Corruption, not babies breed poverty

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By Emmanuel Onwubiko

Few years back, a friend called my attention to a very profound statement that was used for commercial advertisement by one of the leading automakers in Japan-Toyota or so.

The catch phrase goes thus: “good thinking, good products.”

This statement is factually accurate except that I have just ran into a conversation that seems to contradict that age long, tested and trusted wise saying in Japan.

That which contradicts that profoundly philosophical statement is the story carried in the current edition of the best known European news magazine – The Economist – about the development issue of fertility in Africa vis-à-vis the rapid decline of quality lifestyles amongst millions of African household due to poverty.

This story aptly captioned “Africa’s high birth rate is keeping the continent poor”. That is the soft copy’s version. The hard copy has a lovelier caption which says; Babies are lovely, but….

This article is associated with ongoing global advocacy campaigns centered around family planning being bankrolled by the richest living human being on the planet Earth Mr. Bill Gates of the United States of America and his wife Millenda Gates.

Mind you, this debonaire entrepreneur owns the largest online enterprises with over 2 billion audiences. He is the owner of microsoft.

It can then be understood that this powerful and wealthy man also wields powerful media influences. Whenever Bill Gates coughs, the global media landscape catches cold.

Ordinarily, one would expect that as someone who is clearly a genius that phenomenally rose from nothingness to become the most prosperous human person on Earth, Bill Gates is expected to be endowed with bottomless pit of wisdom and good thinking which inevitably should also bring forth good product.

But this is not the case in this instance whereby his otherwise humane venture of seeking an end to human miseries and suffering has led him into an error of judgment to believe that children breed poverty. I’m an African and a father and so i believe that on the contrary that the arrival of my baby (Prince NaetoChukwu Nnadozie) brought me enormous amount of fortune and goodwill which are beyond human comprehension.

Let me state my case clearly.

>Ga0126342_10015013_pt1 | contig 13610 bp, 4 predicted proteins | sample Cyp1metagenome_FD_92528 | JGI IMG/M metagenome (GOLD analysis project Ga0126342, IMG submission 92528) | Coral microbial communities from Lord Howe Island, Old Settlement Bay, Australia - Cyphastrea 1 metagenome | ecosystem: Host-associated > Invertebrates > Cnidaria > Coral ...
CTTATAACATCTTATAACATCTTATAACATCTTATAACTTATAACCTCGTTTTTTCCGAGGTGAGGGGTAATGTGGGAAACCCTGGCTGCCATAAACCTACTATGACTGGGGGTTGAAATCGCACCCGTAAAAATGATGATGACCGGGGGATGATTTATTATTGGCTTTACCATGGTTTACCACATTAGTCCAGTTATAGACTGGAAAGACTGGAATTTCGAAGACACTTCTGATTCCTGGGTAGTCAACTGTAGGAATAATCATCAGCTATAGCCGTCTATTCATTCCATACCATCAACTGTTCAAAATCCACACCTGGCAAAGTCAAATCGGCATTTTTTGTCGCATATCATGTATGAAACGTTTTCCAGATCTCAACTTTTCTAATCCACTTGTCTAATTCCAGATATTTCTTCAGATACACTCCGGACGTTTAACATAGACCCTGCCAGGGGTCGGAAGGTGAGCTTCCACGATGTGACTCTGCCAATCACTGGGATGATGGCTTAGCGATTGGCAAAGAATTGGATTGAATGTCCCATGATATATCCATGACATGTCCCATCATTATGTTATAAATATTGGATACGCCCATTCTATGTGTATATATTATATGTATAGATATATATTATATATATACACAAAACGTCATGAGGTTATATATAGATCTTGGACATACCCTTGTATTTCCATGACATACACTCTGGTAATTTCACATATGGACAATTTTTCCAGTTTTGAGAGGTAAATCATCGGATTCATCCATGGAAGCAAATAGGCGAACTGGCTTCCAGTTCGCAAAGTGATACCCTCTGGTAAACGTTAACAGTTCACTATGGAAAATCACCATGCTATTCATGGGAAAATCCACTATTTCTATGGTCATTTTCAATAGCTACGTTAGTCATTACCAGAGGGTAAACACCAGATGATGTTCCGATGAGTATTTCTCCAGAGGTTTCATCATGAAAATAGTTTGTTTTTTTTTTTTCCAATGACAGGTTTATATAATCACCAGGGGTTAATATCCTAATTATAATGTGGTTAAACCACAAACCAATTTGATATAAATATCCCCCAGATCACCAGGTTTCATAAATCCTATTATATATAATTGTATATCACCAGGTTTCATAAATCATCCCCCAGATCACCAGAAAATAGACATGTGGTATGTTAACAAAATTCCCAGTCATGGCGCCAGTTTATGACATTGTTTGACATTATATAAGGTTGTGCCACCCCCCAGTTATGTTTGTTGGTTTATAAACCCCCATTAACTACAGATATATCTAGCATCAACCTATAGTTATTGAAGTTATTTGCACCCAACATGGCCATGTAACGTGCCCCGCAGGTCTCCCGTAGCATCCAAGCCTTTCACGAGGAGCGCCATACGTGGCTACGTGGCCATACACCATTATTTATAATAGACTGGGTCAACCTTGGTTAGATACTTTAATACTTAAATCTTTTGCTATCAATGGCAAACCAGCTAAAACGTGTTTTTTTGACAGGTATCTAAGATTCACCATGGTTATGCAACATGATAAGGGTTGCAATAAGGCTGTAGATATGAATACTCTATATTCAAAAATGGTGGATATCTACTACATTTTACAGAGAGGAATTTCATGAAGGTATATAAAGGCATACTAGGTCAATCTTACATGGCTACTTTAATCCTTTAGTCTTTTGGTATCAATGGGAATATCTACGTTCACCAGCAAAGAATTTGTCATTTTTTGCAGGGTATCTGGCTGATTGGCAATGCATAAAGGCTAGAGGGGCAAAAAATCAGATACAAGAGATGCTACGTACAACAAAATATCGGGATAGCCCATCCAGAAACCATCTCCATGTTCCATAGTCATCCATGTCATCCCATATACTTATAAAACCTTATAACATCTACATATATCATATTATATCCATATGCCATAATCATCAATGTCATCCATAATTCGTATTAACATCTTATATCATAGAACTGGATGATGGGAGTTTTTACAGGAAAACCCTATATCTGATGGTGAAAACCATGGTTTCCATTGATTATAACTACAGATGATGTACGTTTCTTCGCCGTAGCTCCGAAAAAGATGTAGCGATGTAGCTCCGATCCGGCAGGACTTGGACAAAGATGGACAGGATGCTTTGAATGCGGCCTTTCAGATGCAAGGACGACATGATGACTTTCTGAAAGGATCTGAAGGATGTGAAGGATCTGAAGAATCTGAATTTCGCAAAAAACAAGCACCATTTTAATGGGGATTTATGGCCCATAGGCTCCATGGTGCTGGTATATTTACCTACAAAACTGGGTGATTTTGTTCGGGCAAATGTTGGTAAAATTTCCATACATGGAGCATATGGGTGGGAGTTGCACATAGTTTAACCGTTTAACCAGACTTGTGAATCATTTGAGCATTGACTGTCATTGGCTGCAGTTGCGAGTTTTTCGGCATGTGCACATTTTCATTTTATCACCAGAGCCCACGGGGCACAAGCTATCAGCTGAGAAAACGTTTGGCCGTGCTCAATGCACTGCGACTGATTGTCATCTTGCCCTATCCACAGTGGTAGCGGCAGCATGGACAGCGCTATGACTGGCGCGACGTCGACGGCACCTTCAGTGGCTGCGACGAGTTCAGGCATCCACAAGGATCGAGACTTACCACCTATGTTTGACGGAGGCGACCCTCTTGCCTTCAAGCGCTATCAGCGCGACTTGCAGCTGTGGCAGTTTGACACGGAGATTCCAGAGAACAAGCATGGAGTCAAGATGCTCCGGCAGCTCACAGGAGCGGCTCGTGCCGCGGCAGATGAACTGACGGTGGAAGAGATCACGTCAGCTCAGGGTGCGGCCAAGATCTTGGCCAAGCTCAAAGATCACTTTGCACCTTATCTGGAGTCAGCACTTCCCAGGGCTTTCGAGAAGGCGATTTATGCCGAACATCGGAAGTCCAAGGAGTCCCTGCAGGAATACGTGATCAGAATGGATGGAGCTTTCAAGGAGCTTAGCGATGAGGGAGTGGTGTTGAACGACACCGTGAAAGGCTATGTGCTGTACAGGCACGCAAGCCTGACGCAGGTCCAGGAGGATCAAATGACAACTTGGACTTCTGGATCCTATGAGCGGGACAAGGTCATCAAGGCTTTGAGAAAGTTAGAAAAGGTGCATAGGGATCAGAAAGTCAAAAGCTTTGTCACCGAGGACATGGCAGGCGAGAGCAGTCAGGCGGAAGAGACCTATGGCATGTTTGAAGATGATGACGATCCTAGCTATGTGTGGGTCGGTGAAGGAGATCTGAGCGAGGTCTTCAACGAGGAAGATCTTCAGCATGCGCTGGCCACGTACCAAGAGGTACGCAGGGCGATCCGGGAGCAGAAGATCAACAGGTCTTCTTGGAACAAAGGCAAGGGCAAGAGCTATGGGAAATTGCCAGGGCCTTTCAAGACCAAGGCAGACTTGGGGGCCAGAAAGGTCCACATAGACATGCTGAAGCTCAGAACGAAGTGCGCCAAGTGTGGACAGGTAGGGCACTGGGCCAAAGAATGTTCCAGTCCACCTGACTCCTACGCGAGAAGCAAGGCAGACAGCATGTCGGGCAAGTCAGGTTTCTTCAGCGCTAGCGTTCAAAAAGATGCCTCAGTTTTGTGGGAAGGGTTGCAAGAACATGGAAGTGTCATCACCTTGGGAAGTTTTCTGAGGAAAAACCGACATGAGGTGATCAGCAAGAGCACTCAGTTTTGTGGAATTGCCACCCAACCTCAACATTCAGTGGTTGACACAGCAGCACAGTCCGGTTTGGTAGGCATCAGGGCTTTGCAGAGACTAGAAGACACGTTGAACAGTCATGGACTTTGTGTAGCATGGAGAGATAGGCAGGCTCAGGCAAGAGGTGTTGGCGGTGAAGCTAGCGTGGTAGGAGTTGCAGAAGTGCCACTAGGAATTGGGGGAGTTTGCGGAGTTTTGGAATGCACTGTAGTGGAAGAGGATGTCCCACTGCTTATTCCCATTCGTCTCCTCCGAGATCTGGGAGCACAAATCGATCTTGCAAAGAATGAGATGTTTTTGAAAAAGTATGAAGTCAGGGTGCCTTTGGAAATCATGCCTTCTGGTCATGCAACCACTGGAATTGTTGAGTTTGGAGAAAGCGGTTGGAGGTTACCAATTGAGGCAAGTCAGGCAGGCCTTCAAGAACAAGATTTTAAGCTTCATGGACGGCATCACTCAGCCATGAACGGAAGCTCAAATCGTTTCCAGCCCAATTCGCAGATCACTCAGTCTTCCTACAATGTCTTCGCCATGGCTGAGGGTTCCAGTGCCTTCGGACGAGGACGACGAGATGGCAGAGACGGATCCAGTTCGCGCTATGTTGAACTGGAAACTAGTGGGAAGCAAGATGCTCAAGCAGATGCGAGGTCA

Mr. Bill Gates is wrong to say that babies of Africa are to be blamed for the spread of poverty amongst millions of households.

From all ramifications including but certainly not limited to metaphysical, philosophical and logical perspectives, the birth of new borns symbolizes the advent of life.

New babies bring so much joy and happiness amongst Africans to an extent that most communities yearn for such convivialism. Birth and death are two main symbolisms celebrated in African cosmology and epistemology.

How then can that which symbolizes the coming of life becomes the cause of poverty amongst Africans? Only a person cut off from such a beautiful African milieu would be seen trying to drive down our throats such unbelievable tales. It’s like a man trying to sell iceblocks to Eskimos.

There is therefore the fallacy of over- generalization in the debate being fuelled and heavily funded by this American billionaire to shift the blame away from the appropriate culprits (corrupt politicians) who brought widespread poverty on Africans, to now try to rope in innocent babies as the cause and origin of widening poverty.

These are the arguments of Bill Gates.

The Economist reports that “High fertility can also be seen as a global problem, says Bill Gates, whose foundation (jointly run with his wife, Melinda) will hold a conference next week about the state of the world.

Overall, humanity is becoming wealthier, he stated. But because birth rates are so high in the poorest parts of the world’s poorest countries, poverty and sickness are that much harder to eradicate, Bill Gates argued.

His words: “Kids are being born exactly in the places” where it is hardest to get schooling, health and other services to them, he explains.”

“There is nothing inherently African about large families. Botswana’s fertility rate is 2.6, down from 6.6 in 1960. South Africa’s rate is 2.4. And although the UN has a good record of predicting global population growth, it has got fertility projections badly wrong in individual countries. Sudden baby busts in countries like Brazil, Iran and Thailand caught almost everyone out. Could Africa also spring a surprise?”

The Economist then asserts that the UN’s demographers project that fertility will fall in every single mainland African country over the next few decades.

Hear them: “They just expect a much slower pace of change than Asia or Latin America managed when their families were the same size. It took Asia 20 years, from 1972 to 1992, to go from a fertility rate above five to below three. Sub-Saharan Africa is expected to complete the same journey in 41 years, ending in 2054. Its fertility rate is not expected to fall below two this century. Because many Africans marry young (just as) the generations turn over quickly, leading to fast growth”.